Reader @kziel shared an awesome trick on Twitter this morning that can reveal your Premier Qualifying Dollars for 2013 as well as other metrics that determine qualification for elite status on United such as the minimum four segments on United-operated flights and the number of Premier Qualifying Miles accumulated.
— Kris Ziel (@kziel) November 19, 2013
Although PQDs will not factor into elite status qualification until 2014, it is helpful to have a look at them now when you already have a sense of how much you spent in 2013 and what kind of status you’re likely to receive.
Kris says this should work for other browsers, but not being technically savvy in that area, I will only give instructions for Chrome. (Update: Chrome appears to be responding with an error message, suggesting United has implemented a fix. Try a different browser, or see the link Wandering Aramean provided in the comments to an alternative method.)
- Open Chrome and navigate to United.com. Log into your account and visit the ‘My Account’ page.
- Open the Console by pressing Command + Option + J (Mac) or Control + Shift + J (PC).
- Copy and paste the following command in the Console, then press Enter. (Ignore the link; just copy the entire line.)
- A new window will pop up with your elite progress summary.
The results can be truly scary!
Two of my readers have earned Premier 1K status this year and have accrued just under $5,000 PQDs for 2013. That’s not even enough for Premier Gold status under the new program rules. If this were 2014, they would earn Premier Silver despite flying over 100,000 miles. I’m not at the end of the year yet, but I’m nowhere close.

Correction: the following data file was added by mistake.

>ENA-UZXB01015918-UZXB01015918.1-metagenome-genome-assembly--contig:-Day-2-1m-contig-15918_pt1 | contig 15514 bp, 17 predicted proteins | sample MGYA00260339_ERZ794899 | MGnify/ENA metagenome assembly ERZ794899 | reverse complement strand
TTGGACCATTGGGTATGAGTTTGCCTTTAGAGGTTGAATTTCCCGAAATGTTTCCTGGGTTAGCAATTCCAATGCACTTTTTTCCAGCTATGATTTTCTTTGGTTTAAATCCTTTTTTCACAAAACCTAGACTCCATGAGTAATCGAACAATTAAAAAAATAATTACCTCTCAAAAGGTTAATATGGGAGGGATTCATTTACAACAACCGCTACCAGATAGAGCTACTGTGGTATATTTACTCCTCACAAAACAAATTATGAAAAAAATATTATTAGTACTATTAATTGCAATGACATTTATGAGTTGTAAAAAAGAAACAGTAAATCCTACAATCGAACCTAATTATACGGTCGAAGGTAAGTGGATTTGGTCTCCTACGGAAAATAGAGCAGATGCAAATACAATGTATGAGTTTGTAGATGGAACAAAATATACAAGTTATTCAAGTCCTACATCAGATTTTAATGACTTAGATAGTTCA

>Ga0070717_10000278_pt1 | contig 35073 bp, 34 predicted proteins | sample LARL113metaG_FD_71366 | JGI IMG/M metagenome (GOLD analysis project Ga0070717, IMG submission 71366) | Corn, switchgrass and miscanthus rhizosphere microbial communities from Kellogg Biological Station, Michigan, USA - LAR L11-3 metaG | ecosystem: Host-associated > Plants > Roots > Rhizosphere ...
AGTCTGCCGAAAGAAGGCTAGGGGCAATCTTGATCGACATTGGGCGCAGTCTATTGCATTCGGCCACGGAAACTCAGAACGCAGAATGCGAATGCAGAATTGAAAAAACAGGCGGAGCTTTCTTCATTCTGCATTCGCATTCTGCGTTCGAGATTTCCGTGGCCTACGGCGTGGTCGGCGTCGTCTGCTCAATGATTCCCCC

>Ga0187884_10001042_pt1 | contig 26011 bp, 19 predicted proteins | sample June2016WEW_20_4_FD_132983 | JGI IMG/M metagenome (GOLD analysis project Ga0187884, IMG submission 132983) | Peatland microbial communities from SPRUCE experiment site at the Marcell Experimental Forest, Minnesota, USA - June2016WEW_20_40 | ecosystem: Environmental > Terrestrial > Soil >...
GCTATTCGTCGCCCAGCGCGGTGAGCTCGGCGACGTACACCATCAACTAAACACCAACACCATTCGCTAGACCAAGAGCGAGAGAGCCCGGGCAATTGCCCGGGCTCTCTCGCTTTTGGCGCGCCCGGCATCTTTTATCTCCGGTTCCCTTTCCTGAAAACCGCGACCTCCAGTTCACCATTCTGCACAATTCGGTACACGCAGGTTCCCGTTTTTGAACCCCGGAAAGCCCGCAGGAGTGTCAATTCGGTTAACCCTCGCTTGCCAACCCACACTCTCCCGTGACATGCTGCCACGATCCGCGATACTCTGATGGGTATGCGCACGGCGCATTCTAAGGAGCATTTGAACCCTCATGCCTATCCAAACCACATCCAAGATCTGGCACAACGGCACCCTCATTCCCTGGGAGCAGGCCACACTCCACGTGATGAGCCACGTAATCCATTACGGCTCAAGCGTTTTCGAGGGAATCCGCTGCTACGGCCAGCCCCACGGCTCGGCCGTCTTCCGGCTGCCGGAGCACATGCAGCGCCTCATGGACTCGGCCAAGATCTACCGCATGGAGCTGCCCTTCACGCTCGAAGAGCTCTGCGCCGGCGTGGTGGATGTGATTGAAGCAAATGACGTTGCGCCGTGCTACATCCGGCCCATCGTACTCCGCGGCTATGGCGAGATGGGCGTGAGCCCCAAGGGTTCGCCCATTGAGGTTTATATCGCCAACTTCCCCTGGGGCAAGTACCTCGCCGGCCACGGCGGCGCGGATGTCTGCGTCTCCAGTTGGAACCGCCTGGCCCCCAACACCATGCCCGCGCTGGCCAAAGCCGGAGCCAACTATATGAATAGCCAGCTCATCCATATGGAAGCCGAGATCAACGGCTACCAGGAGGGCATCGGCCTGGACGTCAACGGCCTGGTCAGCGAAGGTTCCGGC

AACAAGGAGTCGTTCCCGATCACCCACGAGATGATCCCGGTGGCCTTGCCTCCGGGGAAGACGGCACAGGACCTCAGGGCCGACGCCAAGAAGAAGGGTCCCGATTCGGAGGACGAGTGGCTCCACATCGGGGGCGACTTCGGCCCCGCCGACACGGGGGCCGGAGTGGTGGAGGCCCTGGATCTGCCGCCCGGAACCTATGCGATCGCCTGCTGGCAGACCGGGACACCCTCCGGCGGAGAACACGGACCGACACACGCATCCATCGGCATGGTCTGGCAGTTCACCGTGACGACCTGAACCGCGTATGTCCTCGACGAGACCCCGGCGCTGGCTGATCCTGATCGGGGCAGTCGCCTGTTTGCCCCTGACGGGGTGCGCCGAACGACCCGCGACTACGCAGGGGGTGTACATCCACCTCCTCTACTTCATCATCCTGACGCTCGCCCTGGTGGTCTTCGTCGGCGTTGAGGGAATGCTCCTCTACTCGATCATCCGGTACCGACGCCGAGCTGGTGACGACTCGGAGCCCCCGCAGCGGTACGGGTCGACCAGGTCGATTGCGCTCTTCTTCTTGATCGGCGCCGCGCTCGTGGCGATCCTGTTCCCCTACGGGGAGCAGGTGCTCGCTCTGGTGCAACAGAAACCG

Only $2,791 PQDs with 66,300 PQMs. Normally that would be considered a good cost-per-mile, especially considering that PQDs do not account for mandatory taxes and other fees. But there’s no way I could requalify for Premier 1K status with this kind of spending pattern next year. I would have to start shelling out left and right for domestic first class tickets and international W fares (at least I would get to use my GPUs, but in the past I’ve been content to give them away or settle for domestic upgrades).
Be afraid. Be very afraid. If you were thinking, like me, that it might still be worth sticking around with United after the recent award chart changes, think again because now you might very well lose your status in addition to affordable awards on Star Alliance partners.
Remember that there are two exceptions to the PQD requirements for elite status in 2014. First, you can have an address outside the United States. I know some people have said they’re using a friend’s address in Canada or something like that. I’m not sure it’s worth the effort, and I’m not sure you will evade United’s scrutiny. If I were them, I’d run an audit and follow up on people who are always departing Seattle but with an address in Vancouver.
Second, you can spend $25,000 per year on a United co-branded credit card to waive the PQD requirement. However, this will not waive the requirement for Premier 1K status. I have already decided to settle for Premier Platinum next year, and so I may go this route. But I am seriously considering an American/Alaska status run next year.